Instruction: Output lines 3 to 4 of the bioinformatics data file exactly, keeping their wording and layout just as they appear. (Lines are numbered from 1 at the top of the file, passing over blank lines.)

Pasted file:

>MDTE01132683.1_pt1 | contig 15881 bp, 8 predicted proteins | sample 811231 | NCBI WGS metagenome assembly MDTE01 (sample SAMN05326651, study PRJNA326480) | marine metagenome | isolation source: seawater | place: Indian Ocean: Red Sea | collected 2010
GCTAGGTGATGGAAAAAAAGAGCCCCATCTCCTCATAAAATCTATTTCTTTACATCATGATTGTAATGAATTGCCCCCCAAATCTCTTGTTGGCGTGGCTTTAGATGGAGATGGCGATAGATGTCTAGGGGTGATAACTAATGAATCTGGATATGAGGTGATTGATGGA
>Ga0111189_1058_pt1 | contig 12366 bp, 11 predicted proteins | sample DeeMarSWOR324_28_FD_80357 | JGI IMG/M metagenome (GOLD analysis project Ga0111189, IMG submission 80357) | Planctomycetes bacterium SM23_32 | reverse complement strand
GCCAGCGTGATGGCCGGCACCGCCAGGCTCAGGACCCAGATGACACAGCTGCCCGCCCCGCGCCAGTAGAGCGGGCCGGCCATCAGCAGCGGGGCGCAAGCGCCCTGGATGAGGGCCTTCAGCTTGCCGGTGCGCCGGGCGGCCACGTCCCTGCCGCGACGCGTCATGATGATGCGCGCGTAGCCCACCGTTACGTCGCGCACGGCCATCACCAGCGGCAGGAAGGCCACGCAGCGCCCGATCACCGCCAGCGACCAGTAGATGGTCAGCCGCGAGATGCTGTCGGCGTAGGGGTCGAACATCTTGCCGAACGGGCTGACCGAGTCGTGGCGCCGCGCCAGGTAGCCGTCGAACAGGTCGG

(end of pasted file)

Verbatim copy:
>Ga0111189_1058_pt1 | contig 12366 bp, 11 predicted proteins | sample DeeMarSWOR324_28_FD_80357 | JGI IMG/M metagenome (GOLD analysis project Ga0111189, IMG submission 80357) | Planctomycetes bacterium SM23_32 | reverse complement strand
GCCAGCGTGATGGCCGGCACCGCCAGGCTCAGGACCCAGATGACACAGCTGCCCGCCCCGCGCCAGTAGAGCGGGCCGGCCATCAGCAGCGGGGCGCAAGCGCCCTGGATGAGGGCCTTCAGCTTGCCGGTGCGCCGGGCGGCCACGTCCCTGCCGCGACGCGTCATGATGATGCGCGCGTAGCCCACCGTTACGTCGCGCACGGCCATCACCAGCGGCAGGAAGGCCACGCAGCGCCCGATCACCGCCAGCGACCAGTAGATGGTCAGCCGCGAGATGCTGTCGGCGTAGGGGTCGAACATCTTGCCGAACGGGCTGACCGAGTCGTGGCGCCGCGCCAGGTAGCCGTCGAACAGGTCGG